A case challenging whether it is lawful for a prevailing party in litigation to recover eDiscovery fees, often the most daunting of all legal costs, has percolated up to the Eighth Circuit Court of Appeals, where a three-judge panel has been asked to void the ruling of a lower court denying $250,000 in data processing costs incurred by defendant H&R Block. While other appellate courts have considered the question -- all drawing the same conclusion, that expenses that can be construed to fall under the federal cost-taxing statute's "copying" language are recoverable -- few if any have been prompted to interpret the seemingly narrow definition of that word so broadly.
Specifically, the prevailing defendant has asked for all costs incurred for stages of the discovery process that entail duplication of data, from ingestion and metadata extraction for load file creation through to imaging and Bates endorsements for production. It has also demanded that the circuit court clarify "that taxable ESI-related copying costs can include costs for tasks such as hard drive imaging" -- opening a window for parties to recover costs related to data collection and, even, preservation.
But perhaps most significantly, the prevailing defendant has asked for awards in part on the basis that the plaintiff's demands were, in so many words, unnecessarily burdensome -- even though the plaintiff's formatting requests, TIFF images with corresponding load files, appear to be standard practice.
In pertinent part, attorneys for H&R Block argue:
"If parties are allowed to make costly demands requiring the production of ESI in a specified format, while knowing that they risk paying only a fraction of the expenses that will necessarily be incurred for reproducing the data in that format, they can—and no doubt will—multiply the expenses that they impose on their opponents in order to obtain additional leverage in settlement negotiations and the associated litigation."
That statement is potentially at odds with the requirements in Rule 34(b), where requesting parties are permitted to specify the forms in which ESI is to be produced and where producing parties "must" either disclose information as it kept in the usual course of business or, otherwise, organize and label it to correspond with requests. Failures toward these ends often manifest as "document dumps," weapons often used to bury requesting parties.
But the defendant's arguments also cut to the very heart of the debate over how and whether to tax eDiscovery costs against losing parties, and the dynamics at play. On the one hand, as the Supreme Court has said, “[t]he threat of discovery expense will push cost-conscious defendants to settle even anemic cases before reaching [merits] proceedings.” Bell Atl. Corp. v. Twombly, 550 U.S. 544, 559 (2007). And, it might add, "well-funded defendants who think they can settle anemic cases for less than it would cost to see its defenses through to victory."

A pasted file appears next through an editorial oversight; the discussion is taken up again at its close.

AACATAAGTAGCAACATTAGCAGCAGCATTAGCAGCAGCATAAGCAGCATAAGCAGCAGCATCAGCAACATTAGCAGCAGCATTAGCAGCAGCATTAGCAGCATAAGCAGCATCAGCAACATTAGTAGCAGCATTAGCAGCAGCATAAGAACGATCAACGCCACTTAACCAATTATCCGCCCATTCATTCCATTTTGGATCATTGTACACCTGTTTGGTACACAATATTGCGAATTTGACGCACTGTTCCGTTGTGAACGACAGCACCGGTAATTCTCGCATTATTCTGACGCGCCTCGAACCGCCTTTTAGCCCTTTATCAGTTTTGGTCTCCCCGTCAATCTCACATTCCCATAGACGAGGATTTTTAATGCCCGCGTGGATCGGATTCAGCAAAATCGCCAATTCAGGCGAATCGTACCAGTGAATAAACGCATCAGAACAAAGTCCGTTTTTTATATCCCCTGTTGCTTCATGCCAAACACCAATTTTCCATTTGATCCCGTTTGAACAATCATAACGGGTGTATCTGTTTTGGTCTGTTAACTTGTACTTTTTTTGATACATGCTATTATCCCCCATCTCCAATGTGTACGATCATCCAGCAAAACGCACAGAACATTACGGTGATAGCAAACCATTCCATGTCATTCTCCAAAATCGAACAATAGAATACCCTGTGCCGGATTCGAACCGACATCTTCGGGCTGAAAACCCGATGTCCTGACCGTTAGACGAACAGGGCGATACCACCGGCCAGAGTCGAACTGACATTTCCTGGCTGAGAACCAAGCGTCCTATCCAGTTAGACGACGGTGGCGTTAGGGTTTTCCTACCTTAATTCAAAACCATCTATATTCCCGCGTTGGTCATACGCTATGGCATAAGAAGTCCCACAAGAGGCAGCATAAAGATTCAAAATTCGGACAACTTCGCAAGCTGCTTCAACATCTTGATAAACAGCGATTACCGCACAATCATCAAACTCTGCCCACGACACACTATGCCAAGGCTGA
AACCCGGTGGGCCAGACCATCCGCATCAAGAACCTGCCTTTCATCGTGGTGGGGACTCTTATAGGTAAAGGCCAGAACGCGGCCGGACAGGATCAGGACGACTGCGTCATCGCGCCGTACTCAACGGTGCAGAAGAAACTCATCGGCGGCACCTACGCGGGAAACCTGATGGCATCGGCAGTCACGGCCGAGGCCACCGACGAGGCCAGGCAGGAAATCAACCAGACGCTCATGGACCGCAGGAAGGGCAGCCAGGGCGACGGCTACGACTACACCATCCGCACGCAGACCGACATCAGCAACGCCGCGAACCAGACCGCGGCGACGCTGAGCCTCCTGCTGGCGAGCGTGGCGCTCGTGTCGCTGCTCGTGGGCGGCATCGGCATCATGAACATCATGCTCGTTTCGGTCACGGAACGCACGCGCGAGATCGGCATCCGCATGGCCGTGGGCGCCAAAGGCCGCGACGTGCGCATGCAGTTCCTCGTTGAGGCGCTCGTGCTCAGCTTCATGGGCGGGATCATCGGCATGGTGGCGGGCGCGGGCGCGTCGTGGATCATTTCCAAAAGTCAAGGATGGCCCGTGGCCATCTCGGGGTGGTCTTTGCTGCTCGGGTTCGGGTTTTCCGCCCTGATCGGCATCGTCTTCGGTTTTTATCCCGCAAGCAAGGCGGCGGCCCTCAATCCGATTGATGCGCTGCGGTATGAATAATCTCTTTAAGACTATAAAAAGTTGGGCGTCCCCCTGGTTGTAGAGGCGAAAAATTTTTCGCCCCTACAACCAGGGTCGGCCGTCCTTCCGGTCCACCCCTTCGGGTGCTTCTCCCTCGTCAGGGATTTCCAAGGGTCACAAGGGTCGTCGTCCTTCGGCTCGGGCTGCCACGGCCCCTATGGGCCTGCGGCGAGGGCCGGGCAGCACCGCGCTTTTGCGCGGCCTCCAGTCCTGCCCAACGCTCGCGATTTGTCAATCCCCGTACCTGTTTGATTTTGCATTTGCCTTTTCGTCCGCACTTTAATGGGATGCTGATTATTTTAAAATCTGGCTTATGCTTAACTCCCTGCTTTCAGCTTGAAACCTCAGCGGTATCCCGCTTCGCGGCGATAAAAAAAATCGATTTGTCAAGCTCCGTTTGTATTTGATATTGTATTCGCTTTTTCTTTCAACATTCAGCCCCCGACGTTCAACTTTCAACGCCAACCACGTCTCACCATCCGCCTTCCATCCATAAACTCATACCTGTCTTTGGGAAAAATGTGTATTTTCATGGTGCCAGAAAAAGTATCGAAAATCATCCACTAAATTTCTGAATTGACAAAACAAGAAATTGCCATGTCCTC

"The defendant's arguments also cut to the very heart of the debate over how and whether to tax eDiscovery costs against losing parties, and the dynamics at play."
On the other hand, some have argued, the specter that a losing plaintiff may have to pay its opponent's eDiscovery costs, often among the most onerous in litigation, can deter plaintiffs from bringing claims in the first place. The cost recovery issue looms especially large in cases where parties are not equally balanced in terms of funds and information. Often, it is the case, as it is here, that requesting parties are at a resource disadvantage, but, at the same time, are also on the receiving end of the vast majority of electronic evidence.
(To be sure, though, the plaintiff in the H&R Block case, whose lawyers sued over a $4 "compliance fee" and whose claims were tossed upon summary judgment, makes far from a perfect victim. The case arises out of a putative class action brought by the plaintiff, Ronald Perras.)
Taxing Rule 34 Compliance?
In siding with the prevailing defendant, the appellate court would add another powerful voice to the growing body of case law from the Sixth, Ninth, Fourth, Third and Federal Circuits suggesting that where a losing party has requested ESI "in a specific format," the prevailing party is entitled to the costs it incurred to duplicate information in the requested manner.
The H&R Block court, paraphrasing the Federal Circuit in In re Ricoh Co. Patent Litigation, framed it this way:
"'If a party from whom documents are sought is subject to no particular requirements governing the format or other characteristics of the produced documents,' only the costs of a simpler process will be chargeable under section 1920(4). The requesting party, the court noted, can weigh the advantages of a more comprehensive production of ESI in a way that facilitates review against a less sophisticated process that, though less expensive, may 'significantly complicate other needed aspects of the litigation process.'”